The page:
Personally, I would never consider organized religion as something good, no matter how well its controlling agenda is curbed for the time being. It should be a personal matter and approaching people and preaching to them or inducing kids from birth to worship a God should not be allowed. It's immoral. This is not a choice to be made for someone by their parent. Organized religions are invasive. Organized religions clearly identify 'others' as wrong people. They are also parochial.
Perhaps it is seen as easy if one considers not wearing a cross compared to not wearing a scarf... though it isn't the main purpose of the law. it was a huge endeavour to remove religion from the school boards, from the town halls, (prayer before town hall meetings, crucifixes on the walls), etc.... It's not just about clothing. Quebecois kicked out religion from public services and schools, with great effort, and they want it to remain like that. Considering the history of the colonies, it's huge. Quebec was built by the Church. Nuns founded the hospitals, the schools. I even had nuns as teachers and I am not "that old" So, it can look as discriminatory when it seems to target other religious groups but it's not the case. The main people targeted were French speaking Quebecois associated with the Catholic church. Is it harder to hide a cross or a scarf? Was it hard to rebuild the entire school system to remove religious associations? I cannot agree that it targets non-Christians as actually, the biggest impact was aimed at the Catholic Church. And that's why the bill has so much support : you cannot ask Quebecois to remove their religious associations from the public services and education system, and yet, allow for other religious groups to be represented strongly in these same areas. I am writing this in haste, hopefully it makes sense.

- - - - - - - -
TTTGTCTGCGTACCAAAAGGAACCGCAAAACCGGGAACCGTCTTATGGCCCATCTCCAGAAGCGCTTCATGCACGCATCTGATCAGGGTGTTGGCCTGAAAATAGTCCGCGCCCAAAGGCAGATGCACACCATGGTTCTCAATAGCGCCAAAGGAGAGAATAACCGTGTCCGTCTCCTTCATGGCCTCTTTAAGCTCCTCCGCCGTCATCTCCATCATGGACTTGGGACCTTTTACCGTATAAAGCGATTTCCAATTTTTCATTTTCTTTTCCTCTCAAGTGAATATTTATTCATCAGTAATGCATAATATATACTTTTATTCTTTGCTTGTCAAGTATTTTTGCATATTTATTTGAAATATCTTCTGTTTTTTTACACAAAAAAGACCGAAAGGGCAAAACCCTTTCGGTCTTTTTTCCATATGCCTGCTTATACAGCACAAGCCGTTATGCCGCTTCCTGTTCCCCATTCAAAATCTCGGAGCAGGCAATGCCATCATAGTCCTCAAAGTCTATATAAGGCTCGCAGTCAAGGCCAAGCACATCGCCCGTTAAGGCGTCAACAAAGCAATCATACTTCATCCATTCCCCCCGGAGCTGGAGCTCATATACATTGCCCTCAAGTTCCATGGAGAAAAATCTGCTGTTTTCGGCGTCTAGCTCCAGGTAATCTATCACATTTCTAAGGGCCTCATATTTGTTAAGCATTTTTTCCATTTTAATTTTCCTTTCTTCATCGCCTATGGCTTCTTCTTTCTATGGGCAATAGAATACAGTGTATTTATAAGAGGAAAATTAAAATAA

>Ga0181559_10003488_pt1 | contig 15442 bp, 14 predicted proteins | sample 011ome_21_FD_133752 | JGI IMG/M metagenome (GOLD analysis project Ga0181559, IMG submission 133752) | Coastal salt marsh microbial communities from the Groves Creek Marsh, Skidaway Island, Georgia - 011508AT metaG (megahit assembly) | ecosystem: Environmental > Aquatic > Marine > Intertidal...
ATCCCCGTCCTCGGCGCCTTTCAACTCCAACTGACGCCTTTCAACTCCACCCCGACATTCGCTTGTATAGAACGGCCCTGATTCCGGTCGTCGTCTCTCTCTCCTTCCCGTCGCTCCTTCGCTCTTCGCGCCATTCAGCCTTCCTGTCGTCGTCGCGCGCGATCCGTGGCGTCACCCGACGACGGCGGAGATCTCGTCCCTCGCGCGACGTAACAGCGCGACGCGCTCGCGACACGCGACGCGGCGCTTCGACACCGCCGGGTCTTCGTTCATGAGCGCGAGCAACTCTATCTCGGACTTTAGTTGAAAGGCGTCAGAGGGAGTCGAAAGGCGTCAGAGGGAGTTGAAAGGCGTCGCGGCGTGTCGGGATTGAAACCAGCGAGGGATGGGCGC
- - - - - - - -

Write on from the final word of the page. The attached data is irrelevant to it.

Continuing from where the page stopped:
lariko

Medalist
Joined
Jan 31, 2019
Country
Canada
Perhaps it is seen as easy if one considers not wearing a cross compared to not wearing a scarf... though it isn't the main purpose of the law. it was a huge endeavour to remove religion from the school boards, from the town halls, (prayer before town hall meetings, crucifixes on the walls), etc.... It's not just about clothing. Quebecois kicked out religion from public services and schools, with great effort, and they want it to remain like that. Considering the history of the colonies, it's huge. Quebec was built by the Church. Nuns founded the hospitals, the churches. I even had nuns as teachers and I am not "that old" So, it can look as discriminatory when it seems to target other religious groups but it's not the case. The main people targeted were French speaking Quebecois associated with the Catholic church. Is it harder to hide a cross or a scarf? Was it hard to rebuild the entire school system to remove religious associations? I cannot agree that it targets non-Christians as actually, the biggest impact was aimed at the Catholic Church. And that's why the bill has so much support : you cannot ask Quebecois to remove their religious associations from the public services and education system, and yet, allow for other religious groups to be represented strongly in these same areas. I am writing this in haste, hopefully it makes sense.